Jul 29, 2022 - News

Denver could make weed delivery exclusive to social equity companies

Illustration of three hands holding marijuana leaves, one hand belongs to a Black person.
Illustration: Aïda Amer/Axios

Cannabis delivery in Denver has yet to take off, and the weak demand is threatening to put marginalized entrepreneurs in the city out of business.

Why it matters: In a multibillion-dollar industry dominated by white men, industry leaders say pot delivery licenses can serve as a path for business owners from diverse backgrounds to break into the hyper-competitive space.

Driving the news: City officials are looking to address the issue by providing exclusive access to marijuana delivery licenses to "social equity applicants," or business owners considered disproportionately harmed by the war on drugs.

  • The proposal, pushed by the Department of Excise and Licenses, would also slash licensing fees for social equity delivery companies and the retailers they partner with.
  • Of note: The move comes as Denver leaders are rolling out a 10-week social equity and technical assistance training program for aspiring entrepreneurs in the cannabis industry.

State of play: Since the city launched its weed delivery program last year — which requires dispensaries to deliver through social equity transporters through July 2024 — nine of Denver's 206 pot shops offer the service, Excise and Licenses spokesperson Eric Escudero tells us.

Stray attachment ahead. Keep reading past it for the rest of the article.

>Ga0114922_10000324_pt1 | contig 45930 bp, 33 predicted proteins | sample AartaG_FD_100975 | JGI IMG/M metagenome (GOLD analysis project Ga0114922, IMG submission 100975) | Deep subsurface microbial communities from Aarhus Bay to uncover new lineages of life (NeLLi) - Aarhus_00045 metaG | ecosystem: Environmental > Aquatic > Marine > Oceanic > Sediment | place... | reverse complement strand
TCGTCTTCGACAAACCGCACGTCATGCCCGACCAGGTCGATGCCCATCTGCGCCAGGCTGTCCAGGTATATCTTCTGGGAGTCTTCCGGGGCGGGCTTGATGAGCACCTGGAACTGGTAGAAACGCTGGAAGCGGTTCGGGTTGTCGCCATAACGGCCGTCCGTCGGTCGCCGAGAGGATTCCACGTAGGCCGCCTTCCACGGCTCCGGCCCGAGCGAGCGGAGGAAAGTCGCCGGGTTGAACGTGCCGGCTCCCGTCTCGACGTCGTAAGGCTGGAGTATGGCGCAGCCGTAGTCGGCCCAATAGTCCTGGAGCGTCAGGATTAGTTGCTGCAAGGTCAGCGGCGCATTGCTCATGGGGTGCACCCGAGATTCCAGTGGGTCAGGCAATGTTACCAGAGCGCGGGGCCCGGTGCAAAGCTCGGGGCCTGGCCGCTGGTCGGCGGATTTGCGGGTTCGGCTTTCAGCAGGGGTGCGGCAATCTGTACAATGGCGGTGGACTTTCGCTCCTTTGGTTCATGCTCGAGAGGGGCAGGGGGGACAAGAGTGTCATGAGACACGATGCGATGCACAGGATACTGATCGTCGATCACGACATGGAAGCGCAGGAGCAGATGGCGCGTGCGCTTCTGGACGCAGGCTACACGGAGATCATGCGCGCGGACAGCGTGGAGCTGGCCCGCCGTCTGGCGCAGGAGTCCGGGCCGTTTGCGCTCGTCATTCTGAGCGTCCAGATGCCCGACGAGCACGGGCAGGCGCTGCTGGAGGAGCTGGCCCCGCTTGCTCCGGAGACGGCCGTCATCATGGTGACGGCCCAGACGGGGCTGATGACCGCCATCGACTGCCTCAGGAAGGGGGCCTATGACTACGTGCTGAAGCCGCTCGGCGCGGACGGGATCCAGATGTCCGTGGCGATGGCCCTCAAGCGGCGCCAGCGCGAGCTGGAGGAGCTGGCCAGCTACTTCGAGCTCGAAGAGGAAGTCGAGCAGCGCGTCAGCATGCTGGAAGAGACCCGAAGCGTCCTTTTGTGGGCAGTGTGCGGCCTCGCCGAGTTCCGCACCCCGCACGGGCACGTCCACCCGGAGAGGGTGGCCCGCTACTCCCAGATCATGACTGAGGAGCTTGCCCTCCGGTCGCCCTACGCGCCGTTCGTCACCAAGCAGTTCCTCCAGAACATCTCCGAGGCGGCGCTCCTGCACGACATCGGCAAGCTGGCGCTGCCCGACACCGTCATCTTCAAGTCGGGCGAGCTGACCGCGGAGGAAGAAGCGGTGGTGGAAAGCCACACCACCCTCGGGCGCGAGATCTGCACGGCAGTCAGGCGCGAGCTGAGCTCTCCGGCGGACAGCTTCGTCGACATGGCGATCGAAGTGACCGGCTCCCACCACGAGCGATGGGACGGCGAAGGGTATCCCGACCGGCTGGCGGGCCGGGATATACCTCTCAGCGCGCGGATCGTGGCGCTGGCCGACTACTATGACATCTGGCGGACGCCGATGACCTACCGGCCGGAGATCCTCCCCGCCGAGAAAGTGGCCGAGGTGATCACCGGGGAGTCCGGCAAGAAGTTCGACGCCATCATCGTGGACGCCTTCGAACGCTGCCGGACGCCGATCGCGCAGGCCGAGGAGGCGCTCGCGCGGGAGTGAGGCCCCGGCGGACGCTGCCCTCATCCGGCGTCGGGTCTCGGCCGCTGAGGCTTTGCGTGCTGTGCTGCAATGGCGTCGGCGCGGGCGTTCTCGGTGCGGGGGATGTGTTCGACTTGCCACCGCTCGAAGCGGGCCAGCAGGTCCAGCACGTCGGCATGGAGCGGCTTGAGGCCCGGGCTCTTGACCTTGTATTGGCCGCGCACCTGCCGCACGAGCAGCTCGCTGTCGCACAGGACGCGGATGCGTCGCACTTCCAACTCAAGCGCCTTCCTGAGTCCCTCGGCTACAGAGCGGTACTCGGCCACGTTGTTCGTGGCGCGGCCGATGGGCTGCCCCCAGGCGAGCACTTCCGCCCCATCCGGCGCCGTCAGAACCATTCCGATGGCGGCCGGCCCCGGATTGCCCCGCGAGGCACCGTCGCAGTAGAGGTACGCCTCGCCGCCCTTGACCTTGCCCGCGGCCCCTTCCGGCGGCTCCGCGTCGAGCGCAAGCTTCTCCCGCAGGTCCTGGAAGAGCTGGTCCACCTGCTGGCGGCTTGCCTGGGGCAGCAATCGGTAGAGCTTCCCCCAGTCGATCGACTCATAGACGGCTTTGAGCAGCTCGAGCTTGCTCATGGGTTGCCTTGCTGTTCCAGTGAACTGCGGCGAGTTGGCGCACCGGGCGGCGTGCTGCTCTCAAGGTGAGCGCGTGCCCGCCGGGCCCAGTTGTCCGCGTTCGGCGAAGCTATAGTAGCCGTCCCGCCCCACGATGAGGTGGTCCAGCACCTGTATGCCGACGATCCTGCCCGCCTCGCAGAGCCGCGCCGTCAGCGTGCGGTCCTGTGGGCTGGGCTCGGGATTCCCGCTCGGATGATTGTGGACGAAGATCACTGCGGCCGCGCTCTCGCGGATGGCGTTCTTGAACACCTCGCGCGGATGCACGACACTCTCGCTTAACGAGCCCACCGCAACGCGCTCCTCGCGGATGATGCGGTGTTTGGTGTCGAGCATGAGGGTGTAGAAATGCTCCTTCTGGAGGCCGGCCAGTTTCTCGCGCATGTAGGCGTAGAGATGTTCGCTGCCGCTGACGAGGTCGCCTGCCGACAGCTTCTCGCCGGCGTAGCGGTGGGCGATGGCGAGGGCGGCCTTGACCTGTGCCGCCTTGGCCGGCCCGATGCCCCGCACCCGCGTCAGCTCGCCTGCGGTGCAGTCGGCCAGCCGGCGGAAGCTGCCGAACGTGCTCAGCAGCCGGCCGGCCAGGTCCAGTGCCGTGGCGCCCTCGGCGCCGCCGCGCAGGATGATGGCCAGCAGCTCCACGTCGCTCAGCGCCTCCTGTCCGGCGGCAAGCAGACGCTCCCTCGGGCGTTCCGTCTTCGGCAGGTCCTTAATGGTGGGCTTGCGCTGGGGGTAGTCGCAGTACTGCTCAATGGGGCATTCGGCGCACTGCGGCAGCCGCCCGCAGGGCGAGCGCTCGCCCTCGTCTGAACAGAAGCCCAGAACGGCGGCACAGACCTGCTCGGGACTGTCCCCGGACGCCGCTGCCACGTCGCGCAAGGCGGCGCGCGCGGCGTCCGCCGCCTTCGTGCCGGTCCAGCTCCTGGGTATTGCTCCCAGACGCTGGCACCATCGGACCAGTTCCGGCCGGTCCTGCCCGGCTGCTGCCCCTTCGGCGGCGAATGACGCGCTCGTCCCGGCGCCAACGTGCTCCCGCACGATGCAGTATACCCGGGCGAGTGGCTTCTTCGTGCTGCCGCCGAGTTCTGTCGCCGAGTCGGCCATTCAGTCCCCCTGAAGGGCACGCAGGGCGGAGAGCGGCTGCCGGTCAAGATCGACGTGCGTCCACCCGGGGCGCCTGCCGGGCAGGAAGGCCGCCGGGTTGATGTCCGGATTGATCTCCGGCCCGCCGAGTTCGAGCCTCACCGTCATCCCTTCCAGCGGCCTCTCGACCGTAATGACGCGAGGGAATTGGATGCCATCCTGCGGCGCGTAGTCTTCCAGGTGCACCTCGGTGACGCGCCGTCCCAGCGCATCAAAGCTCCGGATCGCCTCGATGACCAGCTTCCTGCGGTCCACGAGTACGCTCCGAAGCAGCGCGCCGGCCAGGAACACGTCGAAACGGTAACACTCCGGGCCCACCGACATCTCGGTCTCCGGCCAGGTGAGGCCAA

• With few businesses to deliver for, the licensed social equity transporters are faced with "severe challenges" to avoid going out of business.
  • At least one delivery company, Mile High Cargo, isn't renewing its license this year because of this dearth of partners, Escudero says.

Between the lines: Industry experts tell Axios Denver that the Mile High City might be so oversaturated with dispensaries that delivery will struggle to catch on.

  • The reality is that many people would rather pick up their pot than pay extra for delivery.
  • Additionally, many cannabis companies have been reluctant to pursue partnerships due to "costly" permitting fees, and many have chosen to wait out the exclusivity period.

Yes, but: Industry insiders overwhelmingly agree that the proposed policy is "creative," and significantly better than the status quo.

  • "Everyone should have a chance to find opportunity in Colorado's cannabis industry. The barriers to entry can be really, really high — especially for social equity entrepreneurs," Marijuana Industry Group executive director Truman Bradley tells Axios Denver.

What to watch: Axios Denver has learned that Native Roots' medical and retail dispensary on Grant Street was approved for a delivery permit on Thursday.

  • The development marks the largest-volume marijuana store to receive a delivery permit and become eligible for a social equity delivery partnership.

What's next: Excise and Licenses' proposal will be presented to a Denver City Council committee in the coming weeks, and must be approved by the full council, Escudero said.

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